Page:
BRIEF DESCRIPTION OF THE DRAWINGS

These and other features of the invention are more fully set forth in the detailed description and drawing of which:

FIG. 1 is a system block diagram of an embodiment of the image acquisition system including a solid-state imaging device, micro-controller, memory, and removable memory/interface circuit;

FIG. 2 is an overview of the solid-state imaging device according to the present invention including an image sensor array with a test row and test column, and control signals and circuitry;

FIG. 3 is a functional block diagram of the image acquisition device according to the present invention;

FIG. 4 is a block diagram of an image sensing array according to the present invention including an active pixel and column processing circuitry;

FIG. 5 is a simplified schematic and layout representing an embodiment of the invention including multiple pixels and the load for the source follower in the active pixel showing a row position dependent voltage drop along the column bus;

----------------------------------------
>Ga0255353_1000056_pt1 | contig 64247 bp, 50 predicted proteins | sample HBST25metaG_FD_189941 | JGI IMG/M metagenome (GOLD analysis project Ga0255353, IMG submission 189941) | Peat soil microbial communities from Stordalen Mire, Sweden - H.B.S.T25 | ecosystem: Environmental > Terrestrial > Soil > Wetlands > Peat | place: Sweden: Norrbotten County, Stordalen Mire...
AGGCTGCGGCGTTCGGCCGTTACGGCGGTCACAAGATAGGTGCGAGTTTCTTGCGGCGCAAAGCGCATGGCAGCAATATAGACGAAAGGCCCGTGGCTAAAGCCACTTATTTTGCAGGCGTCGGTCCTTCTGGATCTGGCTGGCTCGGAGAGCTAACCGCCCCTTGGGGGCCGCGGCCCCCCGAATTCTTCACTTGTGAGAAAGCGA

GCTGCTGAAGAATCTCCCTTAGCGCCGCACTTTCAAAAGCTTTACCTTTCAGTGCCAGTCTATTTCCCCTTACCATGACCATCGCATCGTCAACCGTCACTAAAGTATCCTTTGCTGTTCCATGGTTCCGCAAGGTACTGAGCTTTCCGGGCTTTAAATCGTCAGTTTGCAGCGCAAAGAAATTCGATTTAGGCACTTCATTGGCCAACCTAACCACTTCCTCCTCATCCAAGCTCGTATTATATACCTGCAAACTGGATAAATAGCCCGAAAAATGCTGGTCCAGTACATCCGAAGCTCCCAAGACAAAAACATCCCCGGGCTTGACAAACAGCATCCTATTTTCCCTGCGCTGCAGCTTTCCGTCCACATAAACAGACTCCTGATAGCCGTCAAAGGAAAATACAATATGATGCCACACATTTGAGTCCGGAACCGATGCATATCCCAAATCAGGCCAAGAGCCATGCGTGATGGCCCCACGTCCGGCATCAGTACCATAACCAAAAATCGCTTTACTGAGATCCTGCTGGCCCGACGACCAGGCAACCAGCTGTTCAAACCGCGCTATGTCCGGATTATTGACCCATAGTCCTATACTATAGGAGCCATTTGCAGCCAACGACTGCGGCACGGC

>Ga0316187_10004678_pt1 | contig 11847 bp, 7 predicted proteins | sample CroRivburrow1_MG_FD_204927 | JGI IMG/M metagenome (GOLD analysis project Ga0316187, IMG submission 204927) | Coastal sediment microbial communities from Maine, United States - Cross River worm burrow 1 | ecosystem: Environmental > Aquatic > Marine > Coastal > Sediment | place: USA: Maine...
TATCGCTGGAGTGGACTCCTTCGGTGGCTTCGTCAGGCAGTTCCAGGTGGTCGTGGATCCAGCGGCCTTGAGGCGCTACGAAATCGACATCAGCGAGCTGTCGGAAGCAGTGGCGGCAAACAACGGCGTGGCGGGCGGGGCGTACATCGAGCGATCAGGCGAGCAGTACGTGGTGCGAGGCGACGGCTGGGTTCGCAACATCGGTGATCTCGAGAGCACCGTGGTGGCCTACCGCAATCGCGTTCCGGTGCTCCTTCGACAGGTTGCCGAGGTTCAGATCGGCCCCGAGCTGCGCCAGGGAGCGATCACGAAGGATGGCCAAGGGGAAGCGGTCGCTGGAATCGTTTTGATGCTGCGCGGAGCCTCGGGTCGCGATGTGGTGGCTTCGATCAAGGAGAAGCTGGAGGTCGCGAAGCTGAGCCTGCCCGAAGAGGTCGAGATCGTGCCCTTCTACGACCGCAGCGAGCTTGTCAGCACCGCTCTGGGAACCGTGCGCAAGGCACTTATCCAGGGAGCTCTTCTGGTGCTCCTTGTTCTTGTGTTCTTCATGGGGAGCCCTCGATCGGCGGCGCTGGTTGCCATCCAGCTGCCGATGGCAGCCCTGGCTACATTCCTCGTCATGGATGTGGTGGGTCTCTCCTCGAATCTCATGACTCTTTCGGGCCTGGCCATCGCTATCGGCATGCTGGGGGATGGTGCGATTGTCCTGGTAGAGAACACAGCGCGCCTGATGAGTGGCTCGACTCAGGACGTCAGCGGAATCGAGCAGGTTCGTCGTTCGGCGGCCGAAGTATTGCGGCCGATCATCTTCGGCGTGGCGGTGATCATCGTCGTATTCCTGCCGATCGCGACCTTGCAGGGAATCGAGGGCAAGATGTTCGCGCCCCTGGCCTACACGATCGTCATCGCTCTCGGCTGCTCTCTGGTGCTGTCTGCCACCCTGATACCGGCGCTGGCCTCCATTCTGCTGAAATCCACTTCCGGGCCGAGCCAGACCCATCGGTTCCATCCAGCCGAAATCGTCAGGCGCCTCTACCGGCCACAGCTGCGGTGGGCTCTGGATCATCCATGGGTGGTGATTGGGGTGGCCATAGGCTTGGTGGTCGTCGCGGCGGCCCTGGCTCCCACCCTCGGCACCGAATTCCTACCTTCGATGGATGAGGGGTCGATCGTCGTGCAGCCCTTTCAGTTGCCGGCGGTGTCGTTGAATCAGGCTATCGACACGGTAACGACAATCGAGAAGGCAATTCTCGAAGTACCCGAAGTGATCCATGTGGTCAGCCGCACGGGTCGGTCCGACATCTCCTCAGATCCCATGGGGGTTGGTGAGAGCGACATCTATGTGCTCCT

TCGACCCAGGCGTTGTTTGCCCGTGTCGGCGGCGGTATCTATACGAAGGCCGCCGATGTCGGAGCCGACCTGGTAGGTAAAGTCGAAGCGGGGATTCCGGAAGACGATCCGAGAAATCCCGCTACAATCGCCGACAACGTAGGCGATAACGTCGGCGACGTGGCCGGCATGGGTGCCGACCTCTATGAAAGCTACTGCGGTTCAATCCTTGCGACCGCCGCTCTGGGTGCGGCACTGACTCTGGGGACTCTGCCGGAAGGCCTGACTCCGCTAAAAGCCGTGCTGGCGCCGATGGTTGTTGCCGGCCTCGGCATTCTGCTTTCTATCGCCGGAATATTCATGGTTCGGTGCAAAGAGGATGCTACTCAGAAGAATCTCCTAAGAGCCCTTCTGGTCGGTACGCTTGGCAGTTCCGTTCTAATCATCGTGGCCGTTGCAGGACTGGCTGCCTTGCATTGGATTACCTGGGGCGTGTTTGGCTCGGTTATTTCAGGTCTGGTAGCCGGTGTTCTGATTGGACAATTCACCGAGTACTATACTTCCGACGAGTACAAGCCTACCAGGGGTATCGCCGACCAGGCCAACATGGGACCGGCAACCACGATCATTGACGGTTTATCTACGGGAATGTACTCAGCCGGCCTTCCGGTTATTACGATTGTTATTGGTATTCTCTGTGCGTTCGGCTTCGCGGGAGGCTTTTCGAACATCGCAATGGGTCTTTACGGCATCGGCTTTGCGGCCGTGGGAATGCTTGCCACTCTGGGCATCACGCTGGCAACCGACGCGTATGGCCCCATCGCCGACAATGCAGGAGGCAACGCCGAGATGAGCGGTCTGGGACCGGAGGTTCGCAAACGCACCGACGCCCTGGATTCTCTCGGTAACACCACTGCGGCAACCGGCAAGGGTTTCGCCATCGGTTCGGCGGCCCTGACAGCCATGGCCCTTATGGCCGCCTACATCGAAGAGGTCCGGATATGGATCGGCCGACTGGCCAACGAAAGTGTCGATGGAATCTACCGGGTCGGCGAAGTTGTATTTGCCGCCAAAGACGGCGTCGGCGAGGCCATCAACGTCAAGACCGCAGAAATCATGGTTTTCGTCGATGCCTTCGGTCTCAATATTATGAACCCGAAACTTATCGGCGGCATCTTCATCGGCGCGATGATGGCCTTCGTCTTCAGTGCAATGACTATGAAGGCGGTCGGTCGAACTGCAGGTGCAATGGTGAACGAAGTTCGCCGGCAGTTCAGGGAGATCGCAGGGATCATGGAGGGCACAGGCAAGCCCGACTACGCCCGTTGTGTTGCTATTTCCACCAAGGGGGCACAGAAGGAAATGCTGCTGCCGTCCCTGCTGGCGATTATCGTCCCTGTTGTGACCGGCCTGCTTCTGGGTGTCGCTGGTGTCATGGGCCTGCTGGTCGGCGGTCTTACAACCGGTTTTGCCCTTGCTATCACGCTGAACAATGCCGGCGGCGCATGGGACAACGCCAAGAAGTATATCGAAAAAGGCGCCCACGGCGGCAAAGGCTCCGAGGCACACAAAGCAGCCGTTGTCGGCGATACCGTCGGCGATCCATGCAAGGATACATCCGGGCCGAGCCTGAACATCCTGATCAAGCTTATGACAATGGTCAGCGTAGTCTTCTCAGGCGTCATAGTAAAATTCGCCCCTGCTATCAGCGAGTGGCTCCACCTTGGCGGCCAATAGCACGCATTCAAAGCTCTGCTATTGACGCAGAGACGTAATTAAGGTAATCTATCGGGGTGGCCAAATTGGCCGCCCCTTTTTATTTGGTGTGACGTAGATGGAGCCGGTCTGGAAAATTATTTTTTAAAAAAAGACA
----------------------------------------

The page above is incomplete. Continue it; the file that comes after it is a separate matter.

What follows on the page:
FIG. 6 is a simplified schematic and layout representing an embodiment of the invention including multiple pixels and the load for the source follower in the active pixel in order to reduce the row dependent voltage drop along the column bus; and

FIG. 7 is a block diagram of an alternate embodiment of an image sensing array according to the present invention including an active pixel and column processing circuitry operating without a clamp and coupling device.

DESCRIPTION OF THE PREFERRED EMBODIMENTS